By Mitzi Hill, Taylor English
Planning for information security is now a routine part of any company’s normal operations. Although much of the counsel regarding cyber and information preparedness focuses on compliance objectives and on minimizing third-party liability, the plain truth is securing the confidential information held by your company is a big part of preserving your bottom line. For third-party service entities such as software or SaaS and managed service providers (MSPs), the incentive to protect confidential information may come both from self-interest and from the need to keep customer material secured.
Many articles focus on nuts and bolts of security in IT, but this article discusses an element of planning and security that is not commonly part of an IT-driven strategy: Making sure departing employees do not take sensitive information with them when they leave. Achieving peace of mind in this regard takes a combination of resources including legal, management/executive, HR, and IT. IT measures are of course a vital part of the process and there are many tools available to enforce and monitor compliance with the below suggestions.
There are several low-tech steps any service provider can and should take when considering departing employees, whether those departures are voluntary or involuntary on the employee’s part. In each case, having these measures (1) be enshrined in company policy and (2) audited for compliance is key to successful implementation. Onboarding and exit procedures are the ideal time to introduce, and follow up on, such policies with individual employees.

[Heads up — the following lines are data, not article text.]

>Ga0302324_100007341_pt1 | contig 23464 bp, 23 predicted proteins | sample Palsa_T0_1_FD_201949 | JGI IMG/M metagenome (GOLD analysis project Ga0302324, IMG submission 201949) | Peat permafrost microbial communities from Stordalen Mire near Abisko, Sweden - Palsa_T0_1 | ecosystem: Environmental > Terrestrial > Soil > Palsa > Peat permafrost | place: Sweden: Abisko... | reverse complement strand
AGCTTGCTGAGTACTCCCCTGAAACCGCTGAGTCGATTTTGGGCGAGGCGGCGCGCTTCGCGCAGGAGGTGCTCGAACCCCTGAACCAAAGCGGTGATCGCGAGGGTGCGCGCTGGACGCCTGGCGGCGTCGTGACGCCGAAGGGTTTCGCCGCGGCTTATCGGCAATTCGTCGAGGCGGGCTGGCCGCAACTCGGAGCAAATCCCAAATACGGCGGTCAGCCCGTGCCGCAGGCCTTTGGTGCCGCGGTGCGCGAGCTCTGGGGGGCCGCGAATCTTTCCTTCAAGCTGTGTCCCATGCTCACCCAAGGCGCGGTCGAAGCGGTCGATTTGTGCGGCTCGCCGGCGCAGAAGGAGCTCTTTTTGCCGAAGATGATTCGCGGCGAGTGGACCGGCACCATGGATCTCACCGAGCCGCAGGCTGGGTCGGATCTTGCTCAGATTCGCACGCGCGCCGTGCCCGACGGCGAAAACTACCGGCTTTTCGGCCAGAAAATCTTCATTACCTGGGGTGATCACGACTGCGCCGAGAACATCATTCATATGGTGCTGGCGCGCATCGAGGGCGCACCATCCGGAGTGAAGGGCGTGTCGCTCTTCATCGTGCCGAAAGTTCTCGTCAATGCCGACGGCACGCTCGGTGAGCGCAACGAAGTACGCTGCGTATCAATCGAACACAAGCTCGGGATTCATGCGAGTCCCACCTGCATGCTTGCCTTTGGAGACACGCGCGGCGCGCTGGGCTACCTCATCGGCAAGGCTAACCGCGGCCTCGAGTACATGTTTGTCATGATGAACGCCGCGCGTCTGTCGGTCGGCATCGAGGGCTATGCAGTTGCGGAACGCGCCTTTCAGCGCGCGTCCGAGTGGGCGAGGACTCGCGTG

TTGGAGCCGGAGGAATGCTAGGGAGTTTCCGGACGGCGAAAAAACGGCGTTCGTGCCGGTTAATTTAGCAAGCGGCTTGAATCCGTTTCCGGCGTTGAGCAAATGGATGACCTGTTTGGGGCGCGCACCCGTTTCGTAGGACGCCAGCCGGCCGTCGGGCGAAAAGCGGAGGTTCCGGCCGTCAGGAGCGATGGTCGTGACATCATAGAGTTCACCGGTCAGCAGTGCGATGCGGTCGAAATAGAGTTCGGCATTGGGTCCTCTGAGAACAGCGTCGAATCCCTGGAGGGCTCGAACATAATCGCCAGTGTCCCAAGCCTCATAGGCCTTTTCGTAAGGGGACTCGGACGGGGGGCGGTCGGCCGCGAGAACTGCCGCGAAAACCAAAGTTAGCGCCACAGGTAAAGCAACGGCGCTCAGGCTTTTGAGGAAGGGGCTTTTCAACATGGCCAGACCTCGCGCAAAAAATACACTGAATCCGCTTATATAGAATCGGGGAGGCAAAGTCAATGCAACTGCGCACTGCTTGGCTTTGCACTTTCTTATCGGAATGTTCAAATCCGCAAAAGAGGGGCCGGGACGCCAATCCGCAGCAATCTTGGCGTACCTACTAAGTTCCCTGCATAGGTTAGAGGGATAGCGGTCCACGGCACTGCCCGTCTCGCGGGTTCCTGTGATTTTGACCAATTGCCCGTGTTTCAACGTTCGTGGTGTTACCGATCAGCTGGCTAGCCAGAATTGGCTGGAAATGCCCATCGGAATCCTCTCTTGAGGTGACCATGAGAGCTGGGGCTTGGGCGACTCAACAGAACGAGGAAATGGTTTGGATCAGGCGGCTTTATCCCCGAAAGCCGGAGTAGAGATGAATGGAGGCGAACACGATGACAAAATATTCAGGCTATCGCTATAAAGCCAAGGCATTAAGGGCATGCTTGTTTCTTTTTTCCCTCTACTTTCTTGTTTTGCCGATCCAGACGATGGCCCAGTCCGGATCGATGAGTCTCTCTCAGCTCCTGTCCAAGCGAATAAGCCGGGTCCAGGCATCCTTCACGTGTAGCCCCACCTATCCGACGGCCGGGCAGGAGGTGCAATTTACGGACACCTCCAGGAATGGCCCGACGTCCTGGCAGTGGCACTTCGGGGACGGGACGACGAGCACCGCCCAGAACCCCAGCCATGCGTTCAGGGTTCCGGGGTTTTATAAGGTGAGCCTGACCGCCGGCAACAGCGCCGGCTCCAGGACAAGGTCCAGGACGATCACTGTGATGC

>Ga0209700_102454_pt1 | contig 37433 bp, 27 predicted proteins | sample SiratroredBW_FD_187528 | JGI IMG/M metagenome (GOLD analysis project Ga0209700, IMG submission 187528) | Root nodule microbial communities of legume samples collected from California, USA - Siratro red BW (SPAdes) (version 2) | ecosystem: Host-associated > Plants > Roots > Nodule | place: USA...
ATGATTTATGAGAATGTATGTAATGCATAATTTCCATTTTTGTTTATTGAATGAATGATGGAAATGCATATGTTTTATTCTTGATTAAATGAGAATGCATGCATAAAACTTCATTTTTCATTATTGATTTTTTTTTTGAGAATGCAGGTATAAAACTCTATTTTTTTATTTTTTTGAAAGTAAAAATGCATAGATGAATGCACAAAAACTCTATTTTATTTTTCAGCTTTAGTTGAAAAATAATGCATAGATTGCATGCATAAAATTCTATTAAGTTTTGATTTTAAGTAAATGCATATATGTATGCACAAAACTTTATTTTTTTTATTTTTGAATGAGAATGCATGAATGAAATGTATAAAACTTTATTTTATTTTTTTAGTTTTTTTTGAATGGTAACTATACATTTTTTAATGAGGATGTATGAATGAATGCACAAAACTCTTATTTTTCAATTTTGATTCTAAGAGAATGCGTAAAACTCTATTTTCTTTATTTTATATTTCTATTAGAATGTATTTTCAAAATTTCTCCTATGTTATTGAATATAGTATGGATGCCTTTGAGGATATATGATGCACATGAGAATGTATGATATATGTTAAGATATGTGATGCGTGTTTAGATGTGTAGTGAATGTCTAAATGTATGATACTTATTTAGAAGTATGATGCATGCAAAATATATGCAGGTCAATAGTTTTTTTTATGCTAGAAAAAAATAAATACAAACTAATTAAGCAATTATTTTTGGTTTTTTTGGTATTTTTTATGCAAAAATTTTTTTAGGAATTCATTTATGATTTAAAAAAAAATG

Helpful Policies And Agreements (“Policies”)
Below is a sample list of potential policies any company could put in place, singly or together, to help alert employees to their responsibilities regarding confidential information, whether it belongs to the company or the company’s customers, and to provide mechanisms for enforcement. In each case, state in writing that violation of the policy is punishable under company HR processes.
A policy or agreement stating all information to which the employee may have access during her employment (1) belongs to the company or the company’s customers, (2) is confidential, and (3) is only to be used as authorized in the performance of the employee’s duties while employed with the company. For MSPs, consider stating explicitly that the company prohibits use of third-party confidential information except as permitted by signed agreements between the company and the third party.
Computer Usage/Acceptable Use Policy
A policy stating all equipment provided to the employee belongs to the company, all activities conducted on that equipment are subject to monitoring by the company, and all use of company equipment must be in compliance with applicable law, company policies, and/or the confidentiality clauses of the company’s customer contracts. For companies that provide employees with credentials to company accounts such as suppliers, portals, and others, the policy should state such access and credentials are subject to the policy and the credentials may be used only during the course of employment, for authorized uses, by that employee. If any particular customer confidentiality terms are more robust than industry norms, they can and should be incorporated into this policy, as well.
Personal Information Protection
A policy outlining the company’s commitment to data privacy principles and setting forth protocols for use and protection of employee, customer, and other personal information. Such a policy is particularly relevant to an MSP that handles personal information for its customers and may be required by local data protection law in international – and, increasingly, domestic – jurisdictions. Such a policy may also be part of an overall written information security program promulgated chiefly by the IT team.